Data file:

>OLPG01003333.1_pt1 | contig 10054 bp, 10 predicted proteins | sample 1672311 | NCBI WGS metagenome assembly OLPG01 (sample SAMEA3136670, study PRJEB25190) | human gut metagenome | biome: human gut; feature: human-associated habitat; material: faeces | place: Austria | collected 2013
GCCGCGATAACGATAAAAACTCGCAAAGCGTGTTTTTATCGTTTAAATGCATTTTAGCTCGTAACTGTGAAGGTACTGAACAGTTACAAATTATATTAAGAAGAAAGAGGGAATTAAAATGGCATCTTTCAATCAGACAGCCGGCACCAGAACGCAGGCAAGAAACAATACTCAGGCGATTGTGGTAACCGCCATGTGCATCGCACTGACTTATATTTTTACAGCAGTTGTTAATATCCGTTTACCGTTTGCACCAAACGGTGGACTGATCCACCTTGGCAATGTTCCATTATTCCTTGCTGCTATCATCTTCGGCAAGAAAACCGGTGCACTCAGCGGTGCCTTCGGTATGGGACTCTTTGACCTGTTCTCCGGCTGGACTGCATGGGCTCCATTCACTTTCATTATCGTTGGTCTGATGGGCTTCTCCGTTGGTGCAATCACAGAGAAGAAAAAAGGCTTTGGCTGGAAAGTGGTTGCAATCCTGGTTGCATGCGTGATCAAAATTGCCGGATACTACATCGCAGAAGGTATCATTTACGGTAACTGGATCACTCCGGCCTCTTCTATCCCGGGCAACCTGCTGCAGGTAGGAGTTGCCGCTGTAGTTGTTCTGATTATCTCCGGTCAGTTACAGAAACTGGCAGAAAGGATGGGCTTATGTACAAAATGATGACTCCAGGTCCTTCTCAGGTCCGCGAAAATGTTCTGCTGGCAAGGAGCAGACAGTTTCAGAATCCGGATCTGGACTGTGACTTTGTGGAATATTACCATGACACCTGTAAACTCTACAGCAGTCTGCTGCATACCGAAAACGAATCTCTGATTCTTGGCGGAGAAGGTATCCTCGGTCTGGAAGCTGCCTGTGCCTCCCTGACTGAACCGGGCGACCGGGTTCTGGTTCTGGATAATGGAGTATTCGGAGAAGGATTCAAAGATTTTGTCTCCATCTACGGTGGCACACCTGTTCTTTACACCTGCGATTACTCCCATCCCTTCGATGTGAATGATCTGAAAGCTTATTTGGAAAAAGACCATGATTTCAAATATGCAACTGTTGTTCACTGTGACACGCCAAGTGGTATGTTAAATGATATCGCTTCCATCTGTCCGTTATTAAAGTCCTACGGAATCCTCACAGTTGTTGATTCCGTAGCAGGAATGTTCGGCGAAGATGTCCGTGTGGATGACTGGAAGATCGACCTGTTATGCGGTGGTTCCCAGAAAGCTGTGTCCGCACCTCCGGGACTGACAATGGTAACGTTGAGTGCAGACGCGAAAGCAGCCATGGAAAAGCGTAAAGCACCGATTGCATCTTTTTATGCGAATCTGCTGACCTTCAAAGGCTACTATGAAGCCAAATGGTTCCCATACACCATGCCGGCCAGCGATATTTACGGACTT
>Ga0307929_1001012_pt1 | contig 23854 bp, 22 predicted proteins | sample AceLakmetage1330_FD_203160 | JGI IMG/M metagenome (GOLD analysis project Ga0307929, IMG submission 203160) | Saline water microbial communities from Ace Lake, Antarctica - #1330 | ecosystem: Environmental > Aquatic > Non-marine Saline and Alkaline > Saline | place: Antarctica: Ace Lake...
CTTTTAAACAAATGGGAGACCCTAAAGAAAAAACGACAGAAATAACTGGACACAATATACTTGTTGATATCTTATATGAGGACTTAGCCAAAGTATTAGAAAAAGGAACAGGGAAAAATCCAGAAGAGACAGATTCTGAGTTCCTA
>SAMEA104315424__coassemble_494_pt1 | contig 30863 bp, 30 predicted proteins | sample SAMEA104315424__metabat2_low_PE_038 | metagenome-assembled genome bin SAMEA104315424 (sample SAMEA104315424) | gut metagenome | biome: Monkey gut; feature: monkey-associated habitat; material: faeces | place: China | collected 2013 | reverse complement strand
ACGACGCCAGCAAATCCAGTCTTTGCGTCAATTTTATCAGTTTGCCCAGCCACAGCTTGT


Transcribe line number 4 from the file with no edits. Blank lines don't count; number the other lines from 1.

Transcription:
CTTTTAAACAAATGGGAGACCCTAAAGAAAAAACGACAGAAATAACTGGACACAATATACTTGTTGATATCTTATATGAGGACTTAGCCAAAGTATTAGAAAAAGGAACAGGGAAAAATCCAGAAGAGACAGATTCTGAGTTCCTA